Brunson and Herd again performed Kiss, and it was just as powerful and beautiful as the first time I saw it. There were general murmurs of "Cirque du Soleil" around me when the curtain came up, but this work was created in 1987. Cirque du Soleil was founded in 1984, and while it is possible that Marshall was influenced by it, it wasn't the worldwide, televised phenomenon it is today, and its presence not yet iconic.

Lallone and Wevers reprised the first couple in Red Angels. (They appear first, but are listed in the casting as Couple 2.) Lallone looked like a totally different dancer tonight: sharp, dynamic, and space-eating. It was a great, powerful performance. Rachel Foster and Lucien Postlewaite made their debuts as the second couple, and had a great success. The dynamic differences between Foster/Postlewaite and Rausch/Pacitti may have been due partially to the greater height difference in tonight's couple, but they both seemed to have a rounder approach as well. All four dancers seemed to emphasize the arched backs in the choregraphy.

Nine Sinatra Songs had nearly the same cast as Thursday night. The exception was that Mara Vinson was paired with Jeffrey Stanton in "All the Way." Vinson was darling and Stanton dashing, but they weren't the emotional heart of the ballet for me tonight. (Thomas and Spell in the lightest of the dances were.) It was a dance, and maybe even a romance, but not a relationship that had a chance to last decades. From a vantage point in the Second Tier, the opening dance, "Softly As I Leave You" had much more sweep, and Brunson and Cruz made a more vivid impression. The Gallery Upper, where I sat on Saturday, has a slightly side view, and that dance was much more effective head on. Boal mentioned in the post-performance Q&A that because the disco ball was blinding in some sections of the hall, the lighting was dimmed a bit, which made it a bit difficult from above to see Maria Chapman and James Moore in "One for My Baby," with him in tuxedo pants and her in a black dress with black stockings, against a dimly lit black floor.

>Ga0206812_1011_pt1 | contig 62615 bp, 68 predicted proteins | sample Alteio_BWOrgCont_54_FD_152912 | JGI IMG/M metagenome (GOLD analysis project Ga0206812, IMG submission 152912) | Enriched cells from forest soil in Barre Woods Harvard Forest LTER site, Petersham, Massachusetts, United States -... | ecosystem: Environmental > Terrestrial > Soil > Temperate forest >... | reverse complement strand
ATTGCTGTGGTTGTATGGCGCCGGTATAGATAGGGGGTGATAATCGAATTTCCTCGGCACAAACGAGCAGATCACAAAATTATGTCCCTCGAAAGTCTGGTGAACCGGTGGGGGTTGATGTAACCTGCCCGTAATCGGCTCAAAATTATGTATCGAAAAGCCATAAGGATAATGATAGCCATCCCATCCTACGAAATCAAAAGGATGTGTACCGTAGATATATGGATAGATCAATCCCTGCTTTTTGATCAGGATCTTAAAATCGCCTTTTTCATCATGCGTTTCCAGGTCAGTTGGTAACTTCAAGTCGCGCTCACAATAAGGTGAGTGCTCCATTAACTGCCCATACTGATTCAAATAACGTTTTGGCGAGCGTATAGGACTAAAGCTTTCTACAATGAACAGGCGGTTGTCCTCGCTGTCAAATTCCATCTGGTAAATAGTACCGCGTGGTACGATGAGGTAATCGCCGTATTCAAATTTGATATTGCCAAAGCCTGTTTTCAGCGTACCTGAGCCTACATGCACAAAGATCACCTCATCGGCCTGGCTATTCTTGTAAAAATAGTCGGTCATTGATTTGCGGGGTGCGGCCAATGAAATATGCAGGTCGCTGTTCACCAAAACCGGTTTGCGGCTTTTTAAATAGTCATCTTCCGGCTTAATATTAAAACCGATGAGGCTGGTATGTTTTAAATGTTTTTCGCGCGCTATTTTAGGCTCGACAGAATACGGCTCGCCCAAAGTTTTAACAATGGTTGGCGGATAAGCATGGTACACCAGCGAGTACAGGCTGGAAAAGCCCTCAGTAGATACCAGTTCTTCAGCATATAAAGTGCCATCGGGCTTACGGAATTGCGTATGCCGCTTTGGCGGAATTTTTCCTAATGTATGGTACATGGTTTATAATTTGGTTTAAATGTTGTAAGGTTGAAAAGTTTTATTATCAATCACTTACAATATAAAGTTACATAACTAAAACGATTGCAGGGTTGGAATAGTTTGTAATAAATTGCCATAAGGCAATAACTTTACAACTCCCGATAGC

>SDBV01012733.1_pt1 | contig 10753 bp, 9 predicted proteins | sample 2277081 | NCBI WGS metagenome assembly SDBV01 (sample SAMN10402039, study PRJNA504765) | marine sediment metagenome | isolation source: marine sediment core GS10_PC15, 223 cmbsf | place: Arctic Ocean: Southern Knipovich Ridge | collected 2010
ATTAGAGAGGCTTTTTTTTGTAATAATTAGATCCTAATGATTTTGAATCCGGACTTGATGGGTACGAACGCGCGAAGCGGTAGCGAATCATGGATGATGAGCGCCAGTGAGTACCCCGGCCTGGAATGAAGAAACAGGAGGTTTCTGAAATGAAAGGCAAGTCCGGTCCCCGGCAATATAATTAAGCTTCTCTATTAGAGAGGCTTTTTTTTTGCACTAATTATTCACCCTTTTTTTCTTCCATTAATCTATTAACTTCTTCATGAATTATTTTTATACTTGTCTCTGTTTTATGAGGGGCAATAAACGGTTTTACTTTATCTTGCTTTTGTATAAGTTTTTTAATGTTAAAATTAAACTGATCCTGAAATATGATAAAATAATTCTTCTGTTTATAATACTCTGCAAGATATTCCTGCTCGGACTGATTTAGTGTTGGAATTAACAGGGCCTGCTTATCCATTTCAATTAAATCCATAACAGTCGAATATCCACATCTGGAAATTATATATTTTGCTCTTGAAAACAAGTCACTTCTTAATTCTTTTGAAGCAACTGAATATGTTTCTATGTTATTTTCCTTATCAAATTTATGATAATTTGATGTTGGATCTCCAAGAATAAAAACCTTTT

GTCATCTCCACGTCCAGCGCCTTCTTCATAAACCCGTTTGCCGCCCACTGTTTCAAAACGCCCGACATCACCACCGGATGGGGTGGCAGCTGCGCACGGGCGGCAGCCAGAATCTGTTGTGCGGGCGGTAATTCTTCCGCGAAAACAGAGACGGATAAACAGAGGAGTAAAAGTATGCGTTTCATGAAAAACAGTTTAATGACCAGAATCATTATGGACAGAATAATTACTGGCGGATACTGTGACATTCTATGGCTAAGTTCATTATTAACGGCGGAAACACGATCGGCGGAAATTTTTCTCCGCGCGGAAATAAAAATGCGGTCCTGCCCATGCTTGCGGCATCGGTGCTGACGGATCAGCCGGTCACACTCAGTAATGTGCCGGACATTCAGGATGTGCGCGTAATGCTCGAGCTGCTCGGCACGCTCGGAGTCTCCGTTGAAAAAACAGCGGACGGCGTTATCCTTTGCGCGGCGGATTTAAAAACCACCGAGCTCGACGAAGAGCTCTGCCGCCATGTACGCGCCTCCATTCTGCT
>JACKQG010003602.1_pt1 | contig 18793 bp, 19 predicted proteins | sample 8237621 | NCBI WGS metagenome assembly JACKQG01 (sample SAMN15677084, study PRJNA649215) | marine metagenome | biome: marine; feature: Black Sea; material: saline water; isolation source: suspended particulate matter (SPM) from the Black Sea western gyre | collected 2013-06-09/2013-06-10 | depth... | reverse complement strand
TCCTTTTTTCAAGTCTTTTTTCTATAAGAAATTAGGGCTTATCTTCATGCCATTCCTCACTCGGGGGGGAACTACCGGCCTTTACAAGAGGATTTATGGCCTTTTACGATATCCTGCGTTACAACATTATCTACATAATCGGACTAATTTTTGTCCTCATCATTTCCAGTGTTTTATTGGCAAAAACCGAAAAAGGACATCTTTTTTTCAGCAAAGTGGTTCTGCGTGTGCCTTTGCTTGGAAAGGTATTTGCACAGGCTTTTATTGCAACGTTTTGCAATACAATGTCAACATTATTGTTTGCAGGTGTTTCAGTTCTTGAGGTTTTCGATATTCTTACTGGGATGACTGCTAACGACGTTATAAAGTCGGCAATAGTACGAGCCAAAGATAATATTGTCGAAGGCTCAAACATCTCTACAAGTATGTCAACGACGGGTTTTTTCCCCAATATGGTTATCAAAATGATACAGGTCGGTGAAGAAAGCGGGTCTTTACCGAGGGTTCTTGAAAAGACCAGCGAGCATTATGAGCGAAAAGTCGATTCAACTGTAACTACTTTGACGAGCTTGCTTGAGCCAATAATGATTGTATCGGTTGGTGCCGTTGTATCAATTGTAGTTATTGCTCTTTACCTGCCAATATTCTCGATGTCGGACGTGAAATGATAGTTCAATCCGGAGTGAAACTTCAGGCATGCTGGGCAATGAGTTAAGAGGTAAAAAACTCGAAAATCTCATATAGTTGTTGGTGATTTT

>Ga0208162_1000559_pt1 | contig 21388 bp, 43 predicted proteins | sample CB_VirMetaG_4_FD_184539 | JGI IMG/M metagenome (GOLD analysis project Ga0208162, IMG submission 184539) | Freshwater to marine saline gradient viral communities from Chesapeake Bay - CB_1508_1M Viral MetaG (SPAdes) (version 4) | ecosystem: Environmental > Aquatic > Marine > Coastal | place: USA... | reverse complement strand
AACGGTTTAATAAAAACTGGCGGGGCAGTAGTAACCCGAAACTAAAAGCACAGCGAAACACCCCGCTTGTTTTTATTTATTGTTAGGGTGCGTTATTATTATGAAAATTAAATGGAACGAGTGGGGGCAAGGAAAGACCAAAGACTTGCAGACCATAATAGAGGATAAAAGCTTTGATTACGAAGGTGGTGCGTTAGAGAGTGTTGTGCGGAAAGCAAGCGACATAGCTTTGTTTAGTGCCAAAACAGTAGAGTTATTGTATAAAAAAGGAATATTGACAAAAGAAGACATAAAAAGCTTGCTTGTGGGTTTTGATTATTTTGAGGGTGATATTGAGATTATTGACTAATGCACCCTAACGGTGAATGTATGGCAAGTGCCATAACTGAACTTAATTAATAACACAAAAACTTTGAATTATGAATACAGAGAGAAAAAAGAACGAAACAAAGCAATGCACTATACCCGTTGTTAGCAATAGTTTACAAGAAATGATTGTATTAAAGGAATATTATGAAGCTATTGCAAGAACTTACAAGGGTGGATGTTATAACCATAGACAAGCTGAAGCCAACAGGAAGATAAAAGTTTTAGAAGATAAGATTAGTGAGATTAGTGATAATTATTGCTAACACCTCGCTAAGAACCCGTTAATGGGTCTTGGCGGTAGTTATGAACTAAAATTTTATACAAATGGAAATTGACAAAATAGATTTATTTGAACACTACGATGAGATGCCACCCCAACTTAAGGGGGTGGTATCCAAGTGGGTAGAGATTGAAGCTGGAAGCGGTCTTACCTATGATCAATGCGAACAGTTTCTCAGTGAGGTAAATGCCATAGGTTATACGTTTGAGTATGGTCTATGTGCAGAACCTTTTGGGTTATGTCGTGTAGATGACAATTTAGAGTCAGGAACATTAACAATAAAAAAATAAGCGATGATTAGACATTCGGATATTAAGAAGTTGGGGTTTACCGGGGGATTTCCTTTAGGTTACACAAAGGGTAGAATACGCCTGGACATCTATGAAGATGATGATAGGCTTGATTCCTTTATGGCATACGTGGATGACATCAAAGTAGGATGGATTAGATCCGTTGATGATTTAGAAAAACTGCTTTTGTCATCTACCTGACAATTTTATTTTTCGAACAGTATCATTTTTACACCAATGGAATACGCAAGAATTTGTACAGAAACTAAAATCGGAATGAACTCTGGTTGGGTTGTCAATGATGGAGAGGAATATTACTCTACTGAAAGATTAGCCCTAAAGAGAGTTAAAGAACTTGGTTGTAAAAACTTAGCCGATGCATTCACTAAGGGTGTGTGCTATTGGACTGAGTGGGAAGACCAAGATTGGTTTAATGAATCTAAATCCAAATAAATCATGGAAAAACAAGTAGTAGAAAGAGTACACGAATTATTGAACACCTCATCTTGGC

Saturday I was watching Noelani Pantastico so much that I didn't notice that Jordan Pacitti was hysterical in "Something Stupid." In the Q&A the dancers were asked if it was supposed to be comic, and Pacitti said that Shelley Washington, who staged the ballet, said no, but that they were supposed to be a husband and wife, where the husband was shorter than she, and that he was supposed to have a "Woody Allen personality." (Perhaps she meant that they shouldn't exaggerate it for laughs, because I'm not sure there are many more comedic set-ups than that.) Pacitti and Pantastico were quite evenly matched, especially since she was in ballroom shoes, not pointe shoes, and I didn't pick up on height as part of the comedy.